Why you should be adding baking soda when cooking beans

I also like to add a little bit of baking soda to the bean cooking water (and to the water if I soak overnight to help reduce gassiness). 

Cook's Illustrated performed a side-by-side test of beans with baking soda, without and some with added acidity. They found that adding the baking soda created an alkaline environment that produced creamier, more tender beans in less time than the other two methods. The results indicated that baking soda helps the beans cook faster by breaking down the pectin in the skin, allowing water to penetrate the bean more quickly. 

With the addition of the salt and the baking soda, after 40 minutes, my electric pressure cooker produced a creamy black bean that easily flattened when gently pressed between my fingers. 

How to make Chipotle Black Bean Soup in a Ninja Foodi

I started by picking through a one-pound bag of First Street* black beans. Picking through beans is a must to ensure no pebbles – you don't want anyone chipping a tooth on one. My bag contained none, but I'm very picky and always remove beans that are shriveled or broken.  

After rinsing the beans well, I added them to the inner pot of my Ninja Foodi. I also added half a white onion, two chipotle peppers in adobo sauce, coarse sea salt, plenty of ground cumin, ground allspice, ground clove, a couple of garlic cloves, and 6 cups of water and some baking soda.

I set the pressure cooker to high for 40 minutes. When the timer went off, I let the machine naturally release for 20 minutes before doing a quick release for the remaining pressure. I transferred the onion, chipotle peppers, and garlic to a blender along with 1½ cups of beans and ½ cup of the cooking liquid, blending until smooth. I poured the puree back into the pot and stirred to incorporate. 

Garnishing personalizes every bowl

This Mexican Chipotle Black Bean Soup is fantastic, but the addition of toppings takes it to a whole new level. Some suggested garnishes include:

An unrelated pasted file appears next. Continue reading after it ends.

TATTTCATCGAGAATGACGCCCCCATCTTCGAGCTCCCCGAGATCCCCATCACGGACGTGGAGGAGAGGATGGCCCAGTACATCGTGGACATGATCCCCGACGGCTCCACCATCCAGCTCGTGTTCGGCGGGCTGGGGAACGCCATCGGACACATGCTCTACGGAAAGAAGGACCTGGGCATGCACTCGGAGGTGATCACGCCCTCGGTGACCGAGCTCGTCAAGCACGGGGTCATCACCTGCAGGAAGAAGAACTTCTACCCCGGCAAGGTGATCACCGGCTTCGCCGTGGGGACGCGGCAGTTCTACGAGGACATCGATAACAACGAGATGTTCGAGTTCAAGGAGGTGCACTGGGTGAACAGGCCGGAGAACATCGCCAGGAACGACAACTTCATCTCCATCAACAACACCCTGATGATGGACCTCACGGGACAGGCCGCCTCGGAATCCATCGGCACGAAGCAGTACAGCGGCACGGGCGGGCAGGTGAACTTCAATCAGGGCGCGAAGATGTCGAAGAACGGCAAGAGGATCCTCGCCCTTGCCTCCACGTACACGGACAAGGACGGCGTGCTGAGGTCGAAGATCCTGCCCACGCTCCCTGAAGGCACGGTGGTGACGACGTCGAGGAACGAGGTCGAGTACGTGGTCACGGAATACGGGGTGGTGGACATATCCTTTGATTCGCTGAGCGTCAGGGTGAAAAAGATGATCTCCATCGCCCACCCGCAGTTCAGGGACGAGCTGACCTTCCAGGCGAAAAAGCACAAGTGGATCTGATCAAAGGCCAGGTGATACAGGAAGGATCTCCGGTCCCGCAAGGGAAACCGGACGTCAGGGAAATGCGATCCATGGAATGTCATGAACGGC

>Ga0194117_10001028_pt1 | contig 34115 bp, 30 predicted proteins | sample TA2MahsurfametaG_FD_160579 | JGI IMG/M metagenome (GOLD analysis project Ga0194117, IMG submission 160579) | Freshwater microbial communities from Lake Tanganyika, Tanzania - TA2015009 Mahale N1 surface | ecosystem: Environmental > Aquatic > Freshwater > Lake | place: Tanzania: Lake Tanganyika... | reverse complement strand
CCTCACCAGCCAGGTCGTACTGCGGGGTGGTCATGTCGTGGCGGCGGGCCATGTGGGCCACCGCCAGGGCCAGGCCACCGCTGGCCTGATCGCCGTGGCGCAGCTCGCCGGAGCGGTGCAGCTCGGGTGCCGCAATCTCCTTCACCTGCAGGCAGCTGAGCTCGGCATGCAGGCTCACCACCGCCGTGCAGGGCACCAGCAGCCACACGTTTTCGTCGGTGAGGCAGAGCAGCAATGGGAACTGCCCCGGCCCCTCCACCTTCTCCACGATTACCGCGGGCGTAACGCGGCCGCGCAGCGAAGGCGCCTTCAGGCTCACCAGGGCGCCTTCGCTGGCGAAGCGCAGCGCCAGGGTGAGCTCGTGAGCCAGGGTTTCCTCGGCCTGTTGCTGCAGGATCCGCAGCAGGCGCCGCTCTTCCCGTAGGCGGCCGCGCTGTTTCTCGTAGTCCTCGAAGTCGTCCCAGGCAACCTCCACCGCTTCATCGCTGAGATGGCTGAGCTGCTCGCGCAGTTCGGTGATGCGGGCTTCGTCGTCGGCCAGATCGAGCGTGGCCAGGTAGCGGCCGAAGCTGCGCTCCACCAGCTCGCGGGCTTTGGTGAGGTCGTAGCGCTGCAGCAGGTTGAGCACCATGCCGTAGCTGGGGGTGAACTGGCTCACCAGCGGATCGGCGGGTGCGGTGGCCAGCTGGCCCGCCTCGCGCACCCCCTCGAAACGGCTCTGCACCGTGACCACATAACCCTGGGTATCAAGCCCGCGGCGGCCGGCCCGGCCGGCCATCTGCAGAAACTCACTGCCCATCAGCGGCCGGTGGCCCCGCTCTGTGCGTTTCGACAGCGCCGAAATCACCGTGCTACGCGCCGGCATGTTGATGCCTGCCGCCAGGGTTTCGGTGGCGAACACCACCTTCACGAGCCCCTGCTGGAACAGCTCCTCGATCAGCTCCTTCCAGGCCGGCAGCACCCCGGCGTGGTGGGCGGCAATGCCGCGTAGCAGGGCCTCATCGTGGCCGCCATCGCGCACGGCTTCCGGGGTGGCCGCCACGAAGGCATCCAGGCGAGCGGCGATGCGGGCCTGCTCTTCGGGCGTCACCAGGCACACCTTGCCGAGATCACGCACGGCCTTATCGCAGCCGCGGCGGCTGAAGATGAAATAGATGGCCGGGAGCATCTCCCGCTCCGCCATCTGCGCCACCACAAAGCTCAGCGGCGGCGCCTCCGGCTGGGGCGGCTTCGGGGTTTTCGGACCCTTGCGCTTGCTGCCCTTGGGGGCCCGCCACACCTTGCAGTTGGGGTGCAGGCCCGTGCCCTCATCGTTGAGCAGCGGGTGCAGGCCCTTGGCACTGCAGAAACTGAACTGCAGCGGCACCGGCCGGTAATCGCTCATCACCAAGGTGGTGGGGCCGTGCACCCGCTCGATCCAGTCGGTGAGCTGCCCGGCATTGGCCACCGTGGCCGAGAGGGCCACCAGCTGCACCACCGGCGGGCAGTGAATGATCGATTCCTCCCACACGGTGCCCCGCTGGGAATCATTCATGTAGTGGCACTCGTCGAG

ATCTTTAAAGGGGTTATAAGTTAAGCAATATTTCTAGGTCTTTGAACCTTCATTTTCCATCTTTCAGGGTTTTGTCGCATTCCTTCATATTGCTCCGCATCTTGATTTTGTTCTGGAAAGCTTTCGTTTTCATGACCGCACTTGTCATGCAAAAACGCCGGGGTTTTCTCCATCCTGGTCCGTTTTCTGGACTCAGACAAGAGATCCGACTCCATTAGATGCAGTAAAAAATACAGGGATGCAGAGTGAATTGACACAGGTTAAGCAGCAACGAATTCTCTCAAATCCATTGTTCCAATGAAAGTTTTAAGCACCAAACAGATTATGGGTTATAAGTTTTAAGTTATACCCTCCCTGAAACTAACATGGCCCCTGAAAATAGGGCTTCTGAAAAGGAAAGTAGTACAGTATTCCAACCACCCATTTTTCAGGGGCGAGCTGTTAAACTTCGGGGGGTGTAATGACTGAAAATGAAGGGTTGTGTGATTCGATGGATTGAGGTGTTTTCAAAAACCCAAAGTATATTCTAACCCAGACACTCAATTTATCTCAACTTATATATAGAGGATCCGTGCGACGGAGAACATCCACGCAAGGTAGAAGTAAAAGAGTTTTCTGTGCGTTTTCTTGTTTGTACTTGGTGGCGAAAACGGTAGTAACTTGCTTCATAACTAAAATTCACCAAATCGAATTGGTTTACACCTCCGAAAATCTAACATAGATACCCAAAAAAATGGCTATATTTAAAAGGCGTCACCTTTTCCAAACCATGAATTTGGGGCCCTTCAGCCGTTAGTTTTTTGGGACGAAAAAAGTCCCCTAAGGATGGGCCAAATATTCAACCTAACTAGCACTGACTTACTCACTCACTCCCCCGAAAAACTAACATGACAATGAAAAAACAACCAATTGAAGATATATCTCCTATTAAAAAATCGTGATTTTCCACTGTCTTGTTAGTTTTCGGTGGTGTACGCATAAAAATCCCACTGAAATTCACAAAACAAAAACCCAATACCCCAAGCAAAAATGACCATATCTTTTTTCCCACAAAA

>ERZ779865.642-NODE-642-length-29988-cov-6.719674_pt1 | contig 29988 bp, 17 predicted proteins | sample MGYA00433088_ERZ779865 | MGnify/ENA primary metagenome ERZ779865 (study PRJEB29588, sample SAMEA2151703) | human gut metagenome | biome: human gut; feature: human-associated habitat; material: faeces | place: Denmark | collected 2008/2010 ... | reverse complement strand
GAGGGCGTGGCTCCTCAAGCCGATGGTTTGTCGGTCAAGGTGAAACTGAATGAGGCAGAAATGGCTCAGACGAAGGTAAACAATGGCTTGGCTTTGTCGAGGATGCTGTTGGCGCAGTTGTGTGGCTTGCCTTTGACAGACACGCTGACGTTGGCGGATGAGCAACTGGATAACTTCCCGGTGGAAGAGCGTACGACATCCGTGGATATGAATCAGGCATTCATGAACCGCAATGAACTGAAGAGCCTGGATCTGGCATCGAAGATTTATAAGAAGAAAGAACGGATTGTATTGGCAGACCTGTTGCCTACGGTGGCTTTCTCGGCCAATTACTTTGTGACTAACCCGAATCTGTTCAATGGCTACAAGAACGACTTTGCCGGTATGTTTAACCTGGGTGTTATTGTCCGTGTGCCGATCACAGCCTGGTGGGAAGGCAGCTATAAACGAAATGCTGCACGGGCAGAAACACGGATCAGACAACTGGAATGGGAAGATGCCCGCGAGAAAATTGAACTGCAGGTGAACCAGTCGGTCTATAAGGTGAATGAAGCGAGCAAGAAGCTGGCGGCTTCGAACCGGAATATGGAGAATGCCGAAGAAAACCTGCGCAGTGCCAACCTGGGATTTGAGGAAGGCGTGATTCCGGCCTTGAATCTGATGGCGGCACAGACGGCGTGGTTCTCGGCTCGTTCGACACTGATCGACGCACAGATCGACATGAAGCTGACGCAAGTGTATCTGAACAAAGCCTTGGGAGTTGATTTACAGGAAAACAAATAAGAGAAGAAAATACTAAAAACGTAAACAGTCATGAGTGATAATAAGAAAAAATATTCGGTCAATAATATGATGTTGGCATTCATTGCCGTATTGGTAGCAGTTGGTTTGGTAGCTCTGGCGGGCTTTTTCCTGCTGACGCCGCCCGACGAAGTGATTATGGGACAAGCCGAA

• corn
  • queso fresco
  • chopped white onion
  • chopped cilantro
  • avocado
  • Mexican crema

To make it even easier to garnish quickly, I crumble several ounces of queso fresco into a 2 cup container, stirring in finely chopped onion and cilantro. I almost always have this mixture ready to go in the refrigerator. I add it to tacos, use it as a topping for scrambled eggs, and stuff tortillas with it for a quick breakfast of entomatadas (think enchilada but with a tomato-based sauce instead of a chile one).

This heart-healthy Mexican Chipotle Black Bean Soup is perfect for meal prepping as it gets better and better each day that it sits in the refrigerator, all the flavors melding together even more. I love to make this for dinner the first night and reheat bowls for lunch the rest of the week. 

Be sure to come back Wednesday for part two of my heart health series made possible by Smart & Final. 

Quick Mexican Chipotle Black Bean Soup

I developed this recipe for my 8-quart Ninja Foodi, but it's adaptable for use in any brand of electric pressure cookers. This recipe calls for chipotle peppers in adobo sauce. Sold in the Mexican food aisle, they're canned peppers with spices in a vinegary sauce. I remove what I need, then divide the remaining peppers and adobo into snack-size ziptop bags (two peppers per bag) and toss these into the freezer. This way, I have them on hand for soups, meat marinades, or to blend into salsas. To thaw, I place the unopened bag into a hot cup of water for 30 to 40 seconds. To keep this recipe vegan, skip the queso fresco and Mexican crema.